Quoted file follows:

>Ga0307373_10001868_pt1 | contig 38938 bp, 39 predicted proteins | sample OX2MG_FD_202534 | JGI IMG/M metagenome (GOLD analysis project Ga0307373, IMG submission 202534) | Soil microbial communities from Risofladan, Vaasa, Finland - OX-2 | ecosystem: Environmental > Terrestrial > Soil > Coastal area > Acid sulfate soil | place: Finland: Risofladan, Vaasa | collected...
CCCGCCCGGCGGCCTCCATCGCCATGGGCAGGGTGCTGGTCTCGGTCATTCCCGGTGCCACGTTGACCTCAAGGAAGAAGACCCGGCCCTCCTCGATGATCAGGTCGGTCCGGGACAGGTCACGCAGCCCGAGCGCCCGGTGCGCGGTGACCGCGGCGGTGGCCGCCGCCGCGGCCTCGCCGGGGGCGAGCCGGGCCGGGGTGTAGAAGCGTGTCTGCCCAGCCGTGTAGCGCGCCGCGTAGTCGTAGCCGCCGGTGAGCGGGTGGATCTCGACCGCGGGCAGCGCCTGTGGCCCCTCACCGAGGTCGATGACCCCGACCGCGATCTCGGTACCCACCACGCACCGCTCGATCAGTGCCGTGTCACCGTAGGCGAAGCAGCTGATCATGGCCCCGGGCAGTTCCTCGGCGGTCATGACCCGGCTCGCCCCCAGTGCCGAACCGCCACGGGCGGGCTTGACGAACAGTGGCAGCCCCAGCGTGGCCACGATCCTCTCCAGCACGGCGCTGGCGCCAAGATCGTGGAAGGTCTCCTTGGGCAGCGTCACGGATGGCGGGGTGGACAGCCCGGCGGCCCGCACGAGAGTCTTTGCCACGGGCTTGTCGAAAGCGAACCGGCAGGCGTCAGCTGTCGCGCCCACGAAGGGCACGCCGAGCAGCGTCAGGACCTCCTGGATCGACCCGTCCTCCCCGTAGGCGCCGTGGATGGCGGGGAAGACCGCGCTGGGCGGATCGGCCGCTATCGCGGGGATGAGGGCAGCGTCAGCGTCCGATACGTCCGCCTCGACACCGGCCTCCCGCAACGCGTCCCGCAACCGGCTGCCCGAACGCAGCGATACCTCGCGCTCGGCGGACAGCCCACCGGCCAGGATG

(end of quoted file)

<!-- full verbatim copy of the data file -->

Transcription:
>Ga0307373_10001868_pt1 | contig 38938 bp, 39 predicted proteins | sample OX2MG_FD_202534 | JGI IMG/M metagenome (GOLD analysis project Ga0307373, IMG submission 202534) | Soil microbial communities from Risofladan, Vaasa, Finland - OX-2 | ecosystem: Environmental > Terrestrial > Soil > Coastal area > Acid sulfate soil | place: Finland: Risofladan, Vaasa | collected...
CCCGCCCGGCGGCCTCCATCGCCATGGGCAGGGTGCTGGTCTCGGTCATTCCCGGTGCCACGTTGACCTCAAGGAAGAAGACCCGGCCCTCCTCGATGATCAGGTCGGTCCGGGACAGGTCACGCAGCCCGAGCGCCCGGTGCGCGGTGACCGCGGCGGTGGCCGCCGCCGCGGCCTCGCCGGGGGCGAGCCGGGCCGGGGTGTAGAAGCGTGTCTGCCCAGCCGTGTAGCGCGCCGCGTAGTCGTAGCCGCCGGTGAGCGGGTGGATCTCGACCGCGGGCAGCGCCTGTGGCCCCTCACCGAGGTCGATGACCCCGACCGCGATCTCGGTACCCACCACGCACCGCTCGATCAGTGCCGTGTCACCGTAGGCGAAGCAGCTGATCATGGCCCCGGGCAGTTCCTCGGCGGTCATGACCCGGCTCGCCCCCAGTGCCGAACCGCCACGGGCGGGCTTGACGAACAGTGGCAGCCCCAGCGTGGCCACGATCCTCTCCAGCACGGCGCTGGCGCCAAGATCGTGGAAGGTCTCCTTGGGCAGCGTCACGGATGGCGGGGTGGACAGCCCGGCGGCCCGCACGAGAGTCTTTGCCACGGGCTTGTCGAAAGCGAACCGGCAGGCGTCAGCTGTCGCGCCCACGAAGGGCACGCCGAGCAGCGTCAGGACCTCCTGGATCGACCCGTCCTCCCCGTAGGCGCCGTGGATGGCGGGGAAGACCGCGCTGGGCGGATCGGCCGCTATCGCGGGGATGAGGGCAGCGTCAGCGTCCGATACGTCCGCCTCGACACCGGCCTCCCGCAACGCGTCCCGCAACCGGCTGCCCGAACGCAGCGATACCTCGCGCTCGGCGGACAGCCCACCGGCCAGGATG